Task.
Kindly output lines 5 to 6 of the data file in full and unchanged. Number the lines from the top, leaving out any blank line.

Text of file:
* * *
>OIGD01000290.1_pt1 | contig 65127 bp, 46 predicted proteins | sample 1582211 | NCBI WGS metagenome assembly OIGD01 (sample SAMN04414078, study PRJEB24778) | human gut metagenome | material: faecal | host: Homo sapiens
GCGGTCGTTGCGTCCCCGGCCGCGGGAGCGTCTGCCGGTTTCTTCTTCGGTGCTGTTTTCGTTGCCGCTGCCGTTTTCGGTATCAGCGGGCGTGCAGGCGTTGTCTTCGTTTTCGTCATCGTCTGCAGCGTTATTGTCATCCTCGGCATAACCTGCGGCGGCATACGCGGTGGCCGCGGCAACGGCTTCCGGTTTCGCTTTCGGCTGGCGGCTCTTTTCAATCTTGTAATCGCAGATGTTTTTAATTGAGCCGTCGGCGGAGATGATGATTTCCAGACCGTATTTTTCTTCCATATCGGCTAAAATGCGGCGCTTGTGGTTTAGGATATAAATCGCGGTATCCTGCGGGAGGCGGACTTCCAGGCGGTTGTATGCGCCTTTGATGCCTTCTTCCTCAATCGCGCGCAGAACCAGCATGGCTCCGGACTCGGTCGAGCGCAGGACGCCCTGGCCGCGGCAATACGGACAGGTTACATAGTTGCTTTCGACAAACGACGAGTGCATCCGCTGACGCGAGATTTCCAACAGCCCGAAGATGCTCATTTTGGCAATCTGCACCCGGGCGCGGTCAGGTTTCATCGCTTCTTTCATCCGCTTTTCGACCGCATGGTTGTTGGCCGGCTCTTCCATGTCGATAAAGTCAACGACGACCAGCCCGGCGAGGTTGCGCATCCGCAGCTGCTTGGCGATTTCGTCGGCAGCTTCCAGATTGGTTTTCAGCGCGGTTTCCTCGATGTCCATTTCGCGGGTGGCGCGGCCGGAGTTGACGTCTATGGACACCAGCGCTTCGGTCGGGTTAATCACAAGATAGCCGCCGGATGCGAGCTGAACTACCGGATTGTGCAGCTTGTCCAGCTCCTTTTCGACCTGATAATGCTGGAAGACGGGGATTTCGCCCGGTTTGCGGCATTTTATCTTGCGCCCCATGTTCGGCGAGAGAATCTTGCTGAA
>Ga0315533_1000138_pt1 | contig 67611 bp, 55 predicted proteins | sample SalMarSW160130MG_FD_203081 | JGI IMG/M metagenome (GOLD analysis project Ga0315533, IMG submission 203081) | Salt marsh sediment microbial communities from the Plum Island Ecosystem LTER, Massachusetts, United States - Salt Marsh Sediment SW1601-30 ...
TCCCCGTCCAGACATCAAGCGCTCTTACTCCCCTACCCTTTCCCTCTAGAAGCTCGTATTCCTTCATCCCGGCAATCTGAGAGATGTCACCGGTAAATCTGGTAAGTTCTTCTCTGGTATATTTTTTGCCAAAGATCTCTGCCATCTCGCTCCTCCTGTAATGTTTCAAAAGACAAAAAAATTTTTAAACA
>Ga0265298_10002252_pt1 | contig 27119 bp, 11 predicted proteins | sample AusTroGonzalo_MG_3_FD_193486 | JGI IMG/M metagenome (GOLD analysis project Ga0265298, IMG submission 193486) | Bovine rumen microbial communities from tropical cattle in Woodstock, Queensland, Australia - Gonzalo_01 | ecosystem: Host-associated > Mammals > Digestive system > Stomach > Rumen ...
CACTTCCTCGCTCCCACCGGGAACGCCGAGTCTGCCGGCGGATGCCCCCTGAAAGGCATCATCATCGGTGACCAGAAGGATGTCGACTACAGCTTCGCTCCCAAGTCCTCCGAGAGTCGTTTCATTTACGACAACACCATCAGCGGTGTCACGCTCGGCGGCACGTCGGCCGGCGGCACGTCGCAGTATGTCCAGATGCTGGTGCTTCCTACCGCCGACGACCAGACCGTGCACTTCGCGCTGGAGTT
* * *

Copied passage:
>Ga0265298_10002252_pt1 | contig 27119 bp, 11 predicted proteins | sample AusTroGonzalo_MG_3_FD_193486 | JGI IMG/M metagenome (GOLD analysis project Ga0265298, IMG submission 193486) | Bovine rumen microbial communities from tropical cattle in Woodstock, Queensland, Australia - Gonzalo_01 | ecosystem: Host-associated > Mammals > Digestive system > Stomach > Rumen ...
CACTTCCTCGCTCCCACCGGGAACGCCGAGTCTGCCGGCGGATGCCCCCTGAAAGGCATCATCATCGGTGACCAGAAGGATGTCGACTACAGCTTCGCTCCCAAGTCCTCCGAGAGTCGTTTCATTTACGACAACACCATCAGCGGTGTCACGCTCGGCGGCACGTCGGCCGGCGGCACGTCGCAGTATGTCCAGATGCTGGTGCTTCCTACCGCCGACGACCAGACCGTGCACTTCGCGCTGGAGTT